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Chronic disease and psychotherapy. Diabetes melitus as a defense to life changes and mourning

  • Ioanna Ierodiakonou Benou1,
  • Apostolos Iacovides1 and
  • George Kaprinis1
Annals of General Psychiatry20065(Suppl 1):S243

https://doi.org/10.1186/1744-859X-5-S1-S243

Published: 28 February 2006

Keywords

Anxiety DisorderSeparation AnxietyEmotional DisturbanceClinical MaterialPsychological Support

Background

Anxiety disorders and depression are common clinical psychiatric manifestations when Diabetes is diagnosed and for a short adjustment period at the beginning of treatment.

Materials and methods

Our clinical material was consisted of: seven diabetic female patients aged 19–32, diagnosed around the age of 16 and had a moderate adjustment to the treatment. A sudden severe dismissal of doctor treatment suggestion had been observed to the extent of serious pathological problems to be presented hence a psychological support was advised.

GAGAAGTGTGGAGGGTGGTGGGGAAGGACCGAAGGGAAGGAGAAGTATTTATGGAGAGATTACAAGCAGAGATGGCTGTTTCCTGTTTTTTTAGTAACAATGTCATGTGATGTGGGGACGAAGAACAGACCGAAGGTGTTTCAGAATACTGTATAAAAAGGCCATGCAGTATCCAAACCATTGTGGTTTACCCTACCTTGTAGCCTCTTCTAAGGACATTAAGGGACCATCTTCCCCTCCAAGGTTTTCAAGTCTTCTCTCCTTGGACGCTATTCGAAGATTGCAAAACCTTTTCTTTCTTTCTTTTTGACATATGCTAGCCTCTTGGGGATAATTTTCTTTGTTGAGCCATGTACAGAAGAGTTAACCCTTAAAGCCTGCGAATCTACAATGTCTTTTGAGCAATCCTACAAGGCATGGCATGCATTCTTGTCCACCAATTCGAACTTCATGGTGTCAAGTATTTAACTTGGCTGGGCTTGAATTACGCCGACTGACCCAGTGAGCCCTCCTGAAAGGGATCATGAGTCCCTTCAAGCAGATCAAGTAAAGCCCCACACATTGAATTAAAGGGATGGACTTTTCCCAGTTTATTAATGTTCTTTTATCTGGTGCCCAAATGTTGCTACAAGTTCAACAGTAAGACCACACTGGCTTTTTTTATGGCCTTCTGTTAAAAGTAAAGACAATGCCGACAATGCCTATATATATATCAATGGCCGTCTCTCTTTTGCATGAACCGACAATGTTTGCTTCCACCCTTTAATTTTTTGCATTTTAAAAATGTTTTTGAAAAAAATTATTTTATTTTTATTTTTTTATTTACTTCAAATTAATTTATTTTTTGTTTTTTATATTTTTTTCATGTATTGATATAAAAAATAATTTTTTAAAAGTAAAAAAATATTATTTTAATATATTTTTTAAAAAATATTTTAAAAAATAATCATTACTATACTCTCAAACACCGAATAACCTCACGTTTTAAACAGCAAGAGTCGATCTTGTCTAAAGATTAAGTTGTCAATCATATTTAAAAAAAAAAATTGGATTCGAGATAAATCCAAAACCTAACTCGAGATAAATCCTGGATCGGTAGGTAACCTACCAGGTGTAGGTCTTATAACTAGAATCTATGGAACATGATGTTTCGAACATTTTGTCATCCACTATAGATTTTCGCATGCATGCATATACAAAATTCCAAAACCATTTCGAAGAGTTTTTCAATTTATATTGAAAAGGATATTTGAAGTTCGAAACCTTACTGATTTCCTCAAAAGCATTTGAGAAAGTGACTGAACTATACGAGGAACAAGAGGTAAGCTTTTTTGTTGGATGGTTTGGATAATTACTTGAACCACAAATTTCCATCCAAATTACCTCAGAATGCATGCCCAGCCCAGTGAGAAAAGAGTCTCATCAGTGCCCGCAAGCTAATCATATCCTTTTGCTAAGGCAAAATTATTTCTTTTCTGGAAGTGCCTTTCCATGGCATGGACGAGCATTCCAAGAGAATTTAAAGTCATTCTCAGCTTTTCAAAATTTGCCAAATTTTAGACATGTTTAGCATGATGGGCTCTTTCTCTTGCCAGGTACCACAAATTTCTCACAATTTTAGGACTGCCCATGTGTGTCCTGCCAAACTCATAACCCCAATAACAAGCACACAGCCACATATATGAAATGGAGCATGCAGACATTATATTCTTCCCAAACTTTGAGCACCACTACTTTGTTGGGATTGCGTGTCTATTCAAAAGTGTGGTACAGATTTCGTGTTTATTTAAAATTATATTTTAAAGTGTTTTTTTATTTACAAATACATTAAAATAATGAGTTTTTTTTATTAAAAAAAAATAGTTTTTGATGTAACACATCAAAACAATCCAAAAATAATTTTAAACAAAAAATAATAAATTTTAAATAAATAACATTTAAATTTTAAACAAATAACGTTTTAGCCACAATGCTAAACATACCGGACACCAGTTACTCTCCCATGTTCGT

The treatment consisted of once a week individual psychoanalytic psychotherapy at the AHEPA Psychotherapy Unit and the duration was 14–32 months.

Results

It was found that important changes of the patient's lives which were felt to be welcomed and happily accepted (marriage, pregnancy, success in studies) were the trigger of the emotional disturbance hidden under the non-compliance to the existing treatment for their condition.

Discussion

Fear of hypoglycaemia, helplessness, hopelessness, anger and sadness around the chronicity of their disease came up at the beginning of the therapy. Denial, repression, projection and regression were permanent and the basic conflict was around femininity issues and the patient's maternal role along side with separation anxieties and difficulties in mourning.

Authors’ Affiliations

(1)
3rd Department of Psychiatry, AHEPA Hospital, Aristotle University of Thessaloniki, Greece

Copyright

© The Author(s) 2006

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